The Full Wiki

More info on Albert G. Brown

Albert G. Brown: Wikis


Note: Many of our articles have direct quotes from sources you can cite, within the Wikipedia article! This article doesn't yet, but we're working on it! See more info or our list of citable articles.


From Wikipedia, the free encyclopedia

Albert Gallatin Brown

In office
February 18, 1862  – May 10, 1865
Preceded by New institution
Succeeded by End of Confederacy

In office
January 7, 1854  – January 12, 1861
Preceded by Walker Brooke
Succeeded by Hiram R. Revels

In office
January 10, 1844  – January 10, 1848
Preceded by Tilghman Tucker
Succeeded by Joseph W. Matthews

Born May 31, 1813(1813-05-31)
Chester County, South Carolina
Died June 12, 1880 (aged 67)
Terry, Mississippi
Political party Democratic
Alma mater Mississippi College
Jefferson College
Profession Politician, Lawyer

Albert Gallatin Brown (May 31, 1813 – June 12, 1880) was Governor of Mississippi from 1844 to 1848 and a United States Senator from Mississippi from 1854 through 1861. Brown attended Mississippi College. He was a Democrat.

Albert was one of the most popular and influential man in the state of Mississippi his time. He is considered the father of the public school system and the University of Mississippi. His rhetorical attacks on illiteracy will live forever as classic contributions to the cause of Education in Mississippi.

"Albert Gallatin Brown possessed a magnetic personality. With an open, handsome continence, surrounded by a luxuriant, flowing beard and dark-curly hair, in every sense he looked distinguished. Courageous, he was void of vanity; animated, he was persuasive; his spirit, crackerish to the extreme.” In his speech, Reuben Davis, who knew him well, states in his book, Reminiscences on Mississippi and Mississippians, that Brown "was the best balanced man I ever knew...In politics he had strategy with-out corruption, and handled all his opponents with skill but never descended to intrigue." During a lifetime most of which was spent in an epoch of bitter controversy, his most intimate friends never heard him speak ill of others.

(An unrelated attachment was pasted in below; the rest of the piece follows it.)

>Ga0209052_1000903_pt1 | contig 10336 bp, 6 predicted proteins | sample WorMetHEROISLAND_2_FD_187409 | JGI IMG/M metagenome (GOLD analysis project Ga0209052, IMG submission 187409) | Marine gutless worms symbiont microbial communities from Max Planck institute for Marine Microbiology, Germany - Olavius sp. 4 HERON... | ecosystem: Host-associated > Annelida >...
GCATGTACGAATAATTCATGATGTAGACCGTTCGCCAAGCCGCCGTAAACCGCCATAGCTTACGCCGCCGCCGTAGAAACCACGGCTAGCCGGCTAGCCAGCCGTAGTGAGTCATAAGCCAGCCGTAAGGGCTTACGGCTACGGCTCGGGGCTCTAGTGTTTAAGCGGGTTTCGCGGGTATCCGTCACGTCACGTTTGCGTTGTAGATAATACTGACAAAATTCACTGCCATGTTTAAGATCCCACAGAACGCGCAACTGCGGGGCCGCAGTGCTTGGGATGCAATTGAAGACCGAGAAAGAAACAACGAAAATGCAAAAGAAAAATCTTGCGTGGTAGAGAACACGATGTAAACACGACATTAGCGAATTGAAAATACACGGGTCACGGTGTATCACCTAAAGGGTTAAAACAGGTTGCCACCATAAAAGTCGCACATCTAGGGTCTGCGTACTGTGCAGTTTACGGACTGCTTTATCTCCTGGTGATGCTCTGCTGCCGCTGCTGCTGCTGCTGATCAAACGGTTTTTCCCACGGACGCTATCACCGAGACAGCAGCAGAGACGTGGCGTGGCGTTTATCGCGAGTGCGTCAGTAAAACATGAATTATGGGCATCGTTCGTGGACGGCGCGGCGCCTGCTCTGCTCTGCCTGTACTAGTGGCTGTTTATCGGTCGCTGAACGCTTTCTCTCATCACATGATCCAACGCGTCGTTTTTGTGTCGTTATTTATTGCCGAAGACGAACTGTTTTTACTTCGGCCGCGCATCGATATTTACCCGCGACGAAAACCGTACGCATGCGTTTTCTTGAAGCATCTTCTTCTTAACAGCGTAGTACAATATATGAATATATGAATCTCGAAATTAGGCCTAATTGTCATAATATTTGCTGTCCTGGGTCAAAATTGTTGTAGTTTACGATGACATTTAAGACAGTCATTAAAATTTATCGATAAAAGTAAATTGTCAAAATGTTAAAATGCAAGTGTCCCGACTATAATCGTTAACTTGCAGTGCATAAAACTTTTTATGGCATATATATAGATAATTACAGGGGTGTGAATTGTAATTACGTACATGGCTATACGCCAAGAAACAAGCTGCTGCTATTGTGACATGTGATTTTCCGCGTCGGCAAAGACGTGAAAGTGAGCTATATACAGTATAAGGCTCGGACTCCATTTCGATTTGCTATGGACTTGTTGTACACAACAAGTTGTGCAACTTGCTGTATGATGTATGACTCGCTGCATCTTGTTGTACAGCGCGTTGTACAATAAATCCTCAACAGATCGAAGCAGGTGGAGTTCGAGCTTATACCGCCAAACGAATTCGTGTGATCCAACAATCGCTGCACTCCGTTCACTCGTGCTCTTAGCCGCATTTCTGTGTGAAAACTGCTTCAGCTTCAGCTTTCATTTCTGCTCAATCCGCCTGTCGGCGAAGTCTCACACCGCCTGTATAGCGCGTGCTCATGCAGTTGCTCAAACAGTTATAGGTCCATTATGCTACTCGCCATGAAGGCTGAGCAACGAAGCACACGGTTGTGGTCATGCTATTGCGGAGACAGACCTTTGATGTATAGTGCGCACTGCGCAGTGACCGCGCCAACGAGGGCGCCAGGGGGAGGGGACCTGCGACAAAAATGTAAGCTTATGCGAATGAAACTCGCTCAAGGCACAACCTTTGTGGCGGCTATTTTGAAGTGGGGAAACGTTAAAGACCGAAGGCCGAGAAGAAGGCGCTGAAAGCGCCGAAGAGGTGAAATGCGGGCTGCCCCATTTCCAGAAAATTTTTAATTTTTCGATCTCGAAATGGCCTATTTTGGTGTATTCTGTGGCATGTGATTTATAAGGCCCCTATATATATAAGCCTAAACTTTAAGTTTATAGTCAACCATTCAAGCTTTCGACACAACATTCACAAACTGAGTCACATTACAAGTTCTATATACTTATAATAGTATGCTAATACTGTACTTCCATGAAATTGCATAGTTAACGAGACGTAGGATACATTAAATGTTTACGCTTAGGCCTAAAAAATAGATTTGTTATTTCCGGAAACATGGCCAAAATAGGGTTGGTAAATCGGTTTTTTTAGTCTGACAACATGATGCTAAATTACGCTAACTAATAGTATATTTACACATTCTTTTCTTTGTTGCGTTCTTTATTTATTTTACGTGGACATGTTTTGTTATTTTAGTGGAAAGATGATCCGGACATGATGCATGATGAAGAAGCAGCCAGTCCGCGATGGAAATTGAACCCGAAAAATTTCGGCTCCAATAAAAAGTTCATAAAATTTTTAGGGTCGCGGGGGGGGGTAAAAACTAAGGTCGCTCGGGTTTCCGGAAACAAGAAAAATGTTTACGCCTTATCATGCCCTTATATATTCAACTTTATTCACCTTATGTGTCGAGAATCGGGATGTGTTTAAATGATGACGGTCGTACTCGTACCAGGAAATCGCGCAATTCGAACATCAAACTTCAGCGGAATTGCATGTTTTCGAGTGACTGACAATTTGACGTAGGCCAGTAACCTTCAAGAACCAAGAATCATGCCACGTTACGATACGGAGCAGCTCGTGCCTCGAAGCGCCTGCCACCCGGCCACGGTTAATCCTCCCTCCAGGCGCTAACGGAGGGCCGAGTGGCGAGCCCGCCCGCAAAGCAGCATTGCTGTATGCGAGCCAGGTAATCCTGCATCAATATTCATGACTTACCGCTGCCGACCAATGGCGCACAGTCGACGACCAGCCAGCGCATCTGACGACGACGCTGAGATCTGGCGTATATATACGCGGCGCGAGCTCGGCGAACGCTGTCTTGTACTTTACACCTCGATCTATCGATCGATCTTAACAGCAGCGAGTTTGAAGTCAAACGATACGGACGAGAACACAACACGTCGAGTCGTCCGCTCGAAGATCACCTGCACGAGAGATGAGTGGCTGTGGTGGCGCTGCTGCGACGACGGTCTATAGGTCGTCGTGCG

Overcome by a stroke of apoplexy, he fell face down in a shallow pond at his home near Terry, in 1880, and his last remains rest in Greenwood Cemetery at Jackson. For thirty years, he produced a record in public service that illuminates the pages of history.

Albert was three terms in the State Legislature, four in the national Congress, once on the circuit bench, twice elected United States senator, serving two administrations as Governor and chosen senator in the Confederate Congress, the political career of Albert Gallatin Brown provides one of the most amazing chapters in Mississippi history." ("Mississippi State Builders" by Clayton Rand).

Albert's first wife was Elizabeth Frances Thornton Taliaferro (1817-1836) of Virginia, who died about five months after the marriage. Elizabeth was the daughter of Richard Henry Taliaferro, Sr. (1783-1830) and Frances Walker Gilmer (ca. 1784-1826)

Albert married as his second wife, Roberta Eugenia Young (1813-1886), daughter of Brig. Gen. Robert Young (1768-1824) and Elizabeth Mary Conrad (1772-1810).

Roberta's older sister was Elizabeth Mary Young (1804-1859), who was the wife of Philip Richard Fendall II (1794-1867), the District Attorney of the District of Columbia.

See also

Places named for Albert Brown
Political offices
Preceded by
Tilghman Tucker
Governor of Mississippi
1844 – 1848
Succeeded by
Joseph W. Matthews
United States Senate
Preceded by
Walker Brooke
United States Senator (Class 2) from Mississippi
January 7, 1854 – January 12, 1861
Served alongside: Stephen Adams and Jefferson Davis
Succeeded by
Hiram R. Revels(1)
Confederate States Senate
New institution Confederate States Senator from Mississippi
February 18, 1862 – May 10, 1865
Served alongside: James Phelan, Sr. and John William Clark Watson
Defeat of the Confederacy
Notes and references
1. Because of Mississippi's secession, the Senate seat was vacant for nine years before Revels succeeded Brown.


Got something to say? Make a comment.
Your name
Your email address